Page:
The Consumer Confidence Index is a measurement of Americans’ attitudes about current and future economic conditions. It tells you how optimistic people are about the economy and their ability to find jobs.
- The Consumer Confidence Index aims to capture consumer attitudes and buying intentions based on a survey of 3000 households.
- The Consumer Confidence Index compares the current monthly consumer confidence to that of 1985, when it was at 100 exactly.
- The Present Situation Index measures consumers' judgment of the current business conditions and job market.
- The Expectations Index reports on consumers' projections about business, job availability, and income level six months from now.
- The Consumer Confidence Index is a lagging indicator, meaning it is better at following economic trends than predicting them.
What Is the Current Consumer Confidence Index?
The Conference Board reported that the index was 107.3 in April 2022, up from a low point of 88.6 in December 2020. Both are lower than the February 2020 reading of 132.6 prior to the onset of the COVID-19 pandemic.
Consumer confidence plummeted in response to the COVID-19 pandemic. The government requested non-essential businesses to close and asked families to shelter in place.
Even during the beginning of the pandemic, the index was still better than its record low of 25.3 in February 2009. The record high is 144.7, which was reached in May 2000.
The Board bases the index on a monthly survey of 3,000 households. The report gives details about consumer attitudes and buying intentions. It provides a national summary and a breakdown by age, income, and region of the country.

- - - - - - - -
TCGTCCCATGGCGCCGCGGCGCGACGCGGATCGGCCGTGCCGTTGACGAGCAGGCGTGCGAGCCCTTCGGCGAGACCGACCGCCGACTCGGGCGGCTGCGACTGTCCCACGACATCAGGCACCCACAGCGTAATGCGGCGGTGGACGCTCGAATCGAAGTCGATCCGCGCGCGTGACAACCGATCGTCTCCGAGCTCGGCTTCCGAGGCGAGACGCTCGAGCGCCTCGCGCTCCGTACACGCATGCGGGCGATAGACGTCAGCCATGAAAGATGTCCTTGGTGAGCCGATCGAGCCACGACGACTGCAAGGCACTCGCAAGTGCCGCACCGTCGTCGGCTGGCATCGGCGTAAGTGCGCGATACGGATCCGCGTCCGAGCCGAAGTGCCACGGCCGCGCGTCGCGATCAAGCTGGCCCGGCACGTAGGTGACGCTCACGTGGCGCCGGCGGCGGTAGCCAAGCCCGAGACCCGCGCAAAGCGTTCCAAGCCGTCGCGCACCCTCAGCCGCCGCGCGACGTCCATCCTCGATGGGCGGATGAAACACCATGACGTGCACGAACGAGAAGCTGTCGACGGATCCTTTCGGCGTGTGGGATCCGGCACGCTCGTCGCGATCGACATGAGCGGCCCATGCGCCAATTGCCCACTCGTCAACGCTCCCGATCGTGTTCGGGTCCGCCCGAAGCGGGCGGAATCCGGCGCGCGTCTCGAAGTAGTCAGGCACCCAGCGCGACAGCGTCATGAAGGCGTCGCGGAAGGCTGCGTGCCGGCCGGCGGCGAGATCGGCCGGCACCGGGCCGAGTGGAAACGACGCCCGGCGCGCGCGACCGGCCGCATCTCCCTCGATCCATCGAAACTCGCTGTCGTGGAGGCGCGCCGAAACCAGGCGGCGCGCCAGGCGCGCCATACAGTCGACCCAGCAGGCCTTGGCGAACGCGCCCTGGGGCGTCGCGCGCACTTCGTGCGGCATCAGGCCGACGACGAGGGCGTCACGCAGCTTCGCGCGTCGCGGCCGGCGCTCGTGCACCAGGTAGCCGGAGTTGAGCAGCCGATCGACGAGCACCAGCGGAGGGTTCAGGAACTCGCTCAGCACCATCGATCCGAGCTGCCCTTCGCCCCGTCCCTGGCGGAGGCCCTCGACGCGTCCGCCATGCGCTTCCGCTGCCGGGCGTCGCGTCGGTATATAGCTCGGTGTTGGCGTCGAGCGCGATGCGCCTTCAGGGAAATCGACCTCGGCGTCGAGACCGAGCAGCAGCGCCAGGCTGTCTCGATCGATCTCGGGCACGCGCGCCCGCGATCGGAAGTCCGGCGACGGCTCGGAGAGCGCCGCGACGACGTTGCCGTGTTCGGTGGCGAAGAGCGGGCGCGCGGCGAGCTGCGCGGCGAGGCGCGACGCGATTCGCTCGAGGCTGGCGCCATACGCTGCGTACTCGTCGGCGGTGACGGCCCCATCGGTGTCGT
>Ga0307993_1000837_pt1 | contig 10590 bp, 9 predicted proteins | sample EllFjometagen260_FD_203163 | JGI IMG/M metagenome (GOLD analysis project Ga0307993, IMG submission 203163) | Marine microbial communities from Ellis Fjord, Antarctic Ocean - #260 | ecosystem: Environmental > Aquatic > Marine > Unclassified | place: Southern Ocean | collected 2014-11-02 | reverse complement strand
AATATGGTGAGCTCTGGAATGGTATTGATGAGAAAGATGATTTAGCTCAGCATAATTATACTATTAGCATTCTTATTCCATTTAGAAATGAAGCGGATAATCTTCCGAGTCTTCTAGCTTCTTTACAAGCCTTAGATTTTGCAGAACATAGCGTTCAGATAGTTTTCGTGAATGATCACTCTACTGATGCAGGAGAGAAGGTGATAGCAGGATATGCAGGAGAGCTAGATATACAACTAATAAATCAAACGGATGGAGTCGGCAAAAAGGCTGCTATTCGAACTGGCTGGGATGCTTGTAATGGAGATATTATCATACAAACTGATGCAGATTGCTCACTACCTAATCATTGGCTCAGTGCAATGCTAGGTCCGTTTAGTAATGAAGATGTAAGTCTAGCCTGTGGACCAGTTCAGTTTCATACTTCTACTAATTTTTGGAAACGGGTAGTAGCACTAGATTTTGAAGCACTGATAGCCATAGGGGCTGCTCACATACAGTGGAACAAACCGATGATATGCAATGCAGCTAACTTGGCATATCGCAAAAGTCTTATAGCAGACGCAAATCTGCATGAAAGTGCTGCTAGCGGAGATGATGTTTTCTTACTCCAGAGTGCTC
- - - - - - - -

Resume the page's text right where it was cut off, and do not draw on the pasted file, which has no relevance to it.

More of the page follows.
How Does the Consumer Confidence Index Work?
The Conference Board created the index in 1967. The current number compares the most recent month's confidence to what it was in 1985. That year, the index was 100 exactly. If the most recent index is above 100, then consumers are more confident than they were in 1985. If it's below 100, they are less confident than during that time.
There are three indexes in each month's Consumer Confidence Report.
Present Situation Index
The Present Situation Index measures the response to two questions the survey asks:
- How would you rate the present business conditions?
- What would you say about available jobs in your area right now?
For April 2022, this index was 152.6, down from 153.8 in March.
The Expectations Index reports on respondents' predictions for business conditions and available jobs six months from now. It also measures whether those surveyed think their incomes will be higher, lower, or about the same in six months.
For April 2022, this index was 77.2, up from 76.7 in March.
Consumer Confidence Index
The most popular is the Consumer Confidence Index. It is a composite of the two other indexes. For April 2022, it was 107.3, slightly down from 107.6 in March.
How the Consumer Confidence Index Affects You
Consumer confidence is the primary driver of demand in the U.S. economy. If people are uncertain about the future, they will buy less. That slows economic growth. When trust in the future is high, people are more willing to shop. That increases consumer spending, which is almost 70% of U.S. gross domestic product. The other components of GDP are business investments, government spending, and net exports.